Rob Schwarzwalder: Why Scientists Care So Much About Fetal Health

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Hint: Fetuses are actually babies.

By Rob Schwarzwalder, a Senior Contributor, The Stream, September 25, 2018

Rob SchwarzwalderCan eating fish help your unborn baby? New research seems to show that women can “enhance the development of their unborn child’s eyesight and brain function by regularly eating fatty fish during pregnancy.” This is important since, according to the Mayo Clinic, just a few weeks after conception, “the baby’s brain and spinal cord will develop from the neural tube.”

Why should we care? It’s no secret that the left feels outraged about Brett Kavanaugh’s appointment to the Supreme Court because they must defend Roe v. Wade at all costs. If he were pro-choice, we’d never have heard about Dr. Ford’s charges. We’ve long left behind the days of Bill Clinton’s “safe, legal, and rare.” Now the pro-choice left insists on “abortion on demand and without apology.”

Yet researchers continue to study unborn human life and find ways to protect and enhance it. Medicine gets better and better at saving babies born too early. Why? Because we all know, in the quiet moments when our souls ponder life and death and humanity itself, that the little one in the womb can’t be reduced to a choice. We try to make his life better because he’s a human being, just like you and me.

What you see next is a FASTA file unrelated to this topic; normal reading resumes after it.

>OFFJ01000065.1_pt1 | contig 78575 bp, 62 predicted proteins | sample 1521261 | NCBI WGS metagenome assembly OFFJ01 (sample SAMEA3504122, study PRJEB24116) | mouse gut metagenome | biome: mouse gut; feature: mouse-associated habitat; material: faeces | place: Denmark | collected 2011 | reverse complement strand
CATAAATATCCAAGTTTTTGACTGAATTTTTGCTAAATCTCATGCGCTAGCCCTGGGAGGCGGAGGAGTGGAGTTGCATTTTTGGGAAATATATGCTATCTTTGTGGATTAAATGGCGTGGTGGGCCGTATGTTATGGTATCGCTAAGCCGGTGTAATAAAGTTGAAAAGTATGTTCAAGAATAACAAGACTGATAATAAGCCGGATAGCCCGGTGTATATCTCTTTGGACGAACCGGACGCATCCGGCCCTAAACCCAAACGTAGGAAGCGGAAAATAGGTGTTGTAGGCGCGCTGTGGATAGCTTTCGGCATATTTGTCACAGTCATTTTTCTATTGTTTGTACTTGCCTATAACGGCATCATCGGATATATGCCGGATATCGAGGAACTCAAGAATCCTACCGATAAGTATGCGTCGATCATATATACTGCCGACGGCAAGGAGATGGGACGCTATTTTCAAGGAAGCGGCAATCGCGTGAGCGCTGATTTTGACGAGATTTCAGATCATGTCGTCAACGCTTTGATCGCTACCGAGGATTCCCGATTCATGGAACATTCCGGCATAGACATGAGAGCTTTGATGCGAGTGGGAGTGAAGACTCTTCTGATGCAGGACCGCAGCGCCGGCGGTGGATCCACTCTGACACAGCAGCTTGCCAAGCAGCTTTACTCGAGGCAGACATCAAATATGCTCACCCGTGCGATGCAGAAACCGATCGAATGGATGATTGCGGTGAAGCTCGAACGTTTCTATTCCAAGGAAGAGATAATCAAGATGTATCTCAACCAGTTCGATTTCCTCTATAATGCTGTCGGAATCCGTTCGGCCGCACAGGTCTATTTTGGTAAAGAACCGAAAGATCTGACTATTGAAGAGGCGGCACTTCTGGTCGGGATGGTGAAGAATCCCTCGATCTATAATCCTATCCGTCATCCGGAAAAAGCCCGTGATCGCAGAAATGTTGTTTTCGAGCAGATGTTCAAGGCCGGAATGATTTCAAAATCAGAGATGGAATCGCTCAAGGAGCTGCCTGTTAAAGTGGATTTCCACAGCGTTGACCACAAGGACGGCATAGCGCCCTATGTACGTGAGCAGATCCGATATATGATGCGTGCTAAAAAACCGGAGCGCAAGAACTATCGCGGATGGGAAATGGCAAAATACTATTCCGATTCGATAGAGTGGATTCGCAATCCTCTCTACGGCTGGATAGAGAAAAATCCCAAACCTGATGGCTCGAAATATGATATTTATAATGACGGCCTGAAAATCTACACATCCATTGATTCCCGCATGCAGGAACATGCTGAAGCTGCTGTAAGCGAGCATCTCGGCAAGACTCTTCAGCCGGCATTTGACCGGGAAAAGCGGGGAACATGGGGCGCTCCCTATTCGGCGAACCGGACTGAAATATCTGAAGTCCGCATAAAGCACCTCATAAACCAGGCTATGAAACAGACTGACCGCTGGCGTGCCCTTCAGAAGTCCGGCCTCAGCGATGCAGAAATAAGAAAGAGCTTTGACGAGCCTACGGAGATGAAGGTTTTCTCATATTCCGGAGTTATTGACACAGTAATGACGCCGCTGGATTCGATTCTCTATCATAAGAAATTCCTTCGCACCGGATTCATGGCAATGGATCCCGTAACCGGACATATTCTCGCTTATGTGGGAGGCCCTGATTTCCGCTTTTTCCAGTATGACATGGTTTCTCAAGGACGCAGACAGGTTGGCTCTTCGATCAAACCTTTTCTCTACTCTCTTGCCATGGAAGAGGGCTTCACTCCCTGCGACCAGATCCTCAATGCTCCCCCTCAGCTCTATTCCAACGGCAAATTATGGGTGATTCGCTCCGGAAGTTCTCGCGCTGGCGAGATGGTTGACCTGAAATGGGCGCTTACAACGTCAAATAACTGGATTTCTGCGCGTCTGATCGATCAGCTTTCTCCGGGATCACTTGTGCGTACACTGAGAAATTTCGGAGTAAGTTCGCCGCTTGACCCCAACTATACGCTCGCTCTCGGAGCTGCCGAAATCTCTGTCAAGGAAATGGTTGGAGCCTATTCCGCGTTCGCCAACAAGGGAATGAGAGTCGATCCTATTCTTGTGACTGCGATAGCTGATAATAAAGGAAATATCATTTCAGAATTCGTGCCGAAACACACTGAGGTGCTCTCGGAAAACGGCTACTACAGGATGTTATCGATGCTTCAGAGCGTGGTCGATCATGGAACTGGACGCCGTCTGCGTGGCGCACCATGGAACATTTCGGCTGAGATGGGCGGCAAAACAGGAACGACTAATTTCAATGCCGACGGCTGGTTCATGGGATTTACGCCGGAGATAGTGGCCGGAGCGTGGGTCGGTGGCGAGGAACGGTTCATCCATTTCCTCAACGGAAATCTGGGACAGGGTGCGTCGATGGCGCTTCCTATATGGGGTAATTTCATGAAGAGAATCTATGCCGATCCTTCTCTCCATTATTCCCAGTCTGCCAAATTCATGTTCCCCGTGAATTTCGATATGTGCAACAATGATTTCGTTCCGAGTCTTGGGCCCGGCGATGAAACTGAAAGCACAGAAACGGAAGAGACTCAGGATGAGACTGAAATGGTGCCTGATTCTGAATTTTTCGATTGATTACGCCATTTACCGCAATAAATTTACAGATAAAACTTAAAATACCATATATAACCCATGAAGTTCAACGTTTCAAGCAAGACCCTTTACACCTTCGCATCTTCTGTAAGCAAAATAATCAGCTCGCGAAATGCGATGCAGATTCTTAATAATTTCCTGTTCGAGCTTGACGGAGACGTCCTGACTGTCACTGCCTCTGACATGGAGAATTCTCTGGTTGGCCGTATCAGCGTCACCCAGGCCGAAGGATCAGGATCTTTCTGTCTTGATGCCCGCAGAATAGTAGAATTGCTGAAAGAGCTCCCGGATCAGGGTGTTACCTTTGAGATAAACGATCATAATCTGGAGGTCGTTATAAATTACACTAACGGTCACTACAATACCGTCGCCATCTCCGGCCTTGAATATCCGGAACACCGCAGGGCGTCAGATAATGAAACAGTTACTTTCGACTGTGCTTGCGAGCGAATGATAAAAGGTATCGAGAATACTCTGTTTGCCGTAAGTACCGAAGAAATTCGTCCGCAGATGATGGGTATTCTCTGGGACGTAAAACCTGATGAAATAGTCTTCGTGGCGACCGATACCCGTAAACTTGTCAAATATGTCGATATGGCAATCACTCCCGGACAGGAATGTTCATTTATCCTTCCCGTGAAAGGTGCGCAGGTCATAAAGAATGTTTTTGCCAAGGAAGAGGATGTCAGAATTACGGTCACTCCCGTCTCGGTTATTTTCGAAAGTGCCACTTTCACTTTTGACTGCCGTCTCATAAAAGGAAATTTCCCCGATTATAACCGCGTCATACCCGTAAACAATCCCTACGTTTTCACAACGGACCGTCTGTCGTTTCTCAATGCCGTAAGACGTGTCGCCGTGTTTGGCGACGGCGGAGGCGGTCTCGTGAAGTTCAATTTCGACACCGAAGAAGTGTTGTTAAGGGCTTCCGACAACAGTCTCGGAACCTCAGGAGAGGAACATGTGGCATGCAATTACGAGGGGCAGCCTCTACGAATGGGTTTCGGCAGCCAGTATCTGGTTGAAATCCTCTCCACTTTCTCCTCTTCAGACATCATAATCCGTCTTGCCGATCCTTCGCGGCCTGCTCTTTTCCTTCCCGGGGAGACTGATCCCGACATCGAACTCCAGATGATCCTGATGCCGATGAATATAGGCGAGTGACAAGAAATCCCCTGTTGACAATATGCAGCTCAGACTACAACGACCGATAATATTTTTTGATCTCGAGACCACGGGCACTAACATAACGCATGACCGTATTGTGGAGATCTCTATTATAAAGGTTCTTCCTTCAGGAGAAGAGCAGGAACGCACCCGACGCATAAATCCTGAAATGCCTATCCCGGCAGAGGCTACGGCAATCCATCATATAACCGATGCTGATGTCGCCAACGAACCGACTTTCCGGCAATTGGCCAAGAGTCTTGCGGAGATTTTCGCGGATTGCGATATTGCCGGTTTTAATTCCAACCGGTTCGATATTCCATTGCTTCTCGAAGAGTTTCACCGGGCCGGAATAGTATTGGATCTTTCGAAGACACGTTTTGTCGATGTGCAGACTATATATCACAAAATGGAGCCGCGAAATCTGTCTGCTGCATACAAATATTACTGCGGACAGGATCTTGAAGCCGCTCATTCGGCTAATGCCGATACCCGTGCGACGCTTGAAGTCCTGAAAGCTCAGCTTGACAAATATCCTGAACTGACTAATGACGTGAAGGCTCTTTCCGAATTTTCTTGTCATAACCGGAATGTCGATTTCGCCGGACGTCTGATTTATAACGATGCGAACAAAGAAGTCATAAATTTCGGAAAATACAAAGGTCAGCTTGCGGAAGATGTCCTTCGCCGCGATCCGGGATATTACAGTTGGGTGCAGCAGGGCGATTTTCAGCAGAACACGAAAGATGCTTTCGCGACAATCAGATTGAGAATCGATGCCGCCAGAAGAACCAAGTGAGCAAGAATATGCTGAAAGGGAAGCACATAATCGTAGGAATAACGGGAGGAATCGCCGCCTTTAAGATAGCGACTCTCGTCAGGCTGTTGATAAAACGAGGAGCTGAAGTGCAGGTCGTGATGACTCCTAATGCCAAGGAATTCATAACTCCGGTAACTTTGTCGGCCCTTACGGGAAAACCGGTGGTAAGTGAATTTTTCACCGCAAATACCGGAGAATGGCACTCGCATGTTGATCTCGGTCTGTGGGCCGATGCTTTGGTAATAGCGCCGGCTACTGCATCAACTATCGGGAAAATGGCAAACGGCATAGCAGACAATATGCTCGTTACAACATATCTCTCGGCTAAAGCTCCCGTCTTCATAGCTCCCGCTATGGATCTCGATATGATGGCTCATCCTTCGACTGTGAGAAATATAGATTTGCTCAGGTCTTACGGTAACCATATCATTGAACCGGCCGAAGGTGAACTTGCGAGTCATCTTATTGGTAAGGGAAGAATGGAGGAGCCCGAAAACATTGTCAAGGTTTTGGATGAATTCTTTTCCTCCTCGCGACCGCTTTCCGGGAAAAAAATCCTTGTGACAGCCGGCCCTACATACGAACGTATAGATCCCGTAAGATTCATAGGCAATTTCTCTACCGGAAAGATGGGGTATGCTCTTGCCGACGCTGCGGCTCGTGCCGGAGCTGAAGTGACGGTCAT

More Good News

Like pomegranates? Good — especially if you’re pregnant. New research done by Washington University in St. Louis shows that pomegranate juice may help prevent high blood pressure and organ damage (preeclampsia), limited growth and premature birth. In the Old Testament, pomegranates were seen sometimes as a symbol of fertility (for example, Song of Solomon 4:3). A coincidence?

The good news doesn’t stop there. As many as one-quarter of pregnant women struggle with depression. Many worry that this condition is transferred to their unborn children.

Not so. “A far-reaching study has found no evidence that prenatal depression leads to anxiety, sadness, bad behavior or difficulty managing emotions in offspring,” says a researcher at King’s College, London. Women who wrestle with feelings of depression while pregnant can put the fear of transferring those feelings to rest.

If you’re a mom-to-be, however painful those internal kicks and punches might be, they’re doing your baby good. “For the developing baby, these kicks are really important, helping to sculpt muscles, bones and joints,” reports Science News.

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We spend a lot of time and money finding out how to protect the unborn. For example, infant brain development expert Dr. William Goldie says that marijuana could “bind” its chemicals to the unborn baby’s brain. As he explains it, the unborn child “swims in a fluid that contains chemicals which the mother takes throughout her pregnancy. Those chemicals get into the fetal brain and bind with sites trying to develop into a functioning brain.” The doctor concludes by encouraging women who may be pregnant to “avoid all chemicals that could bind to the baby’s brain.”

It’s a baby. We know it. We all know it.

It’s a Baby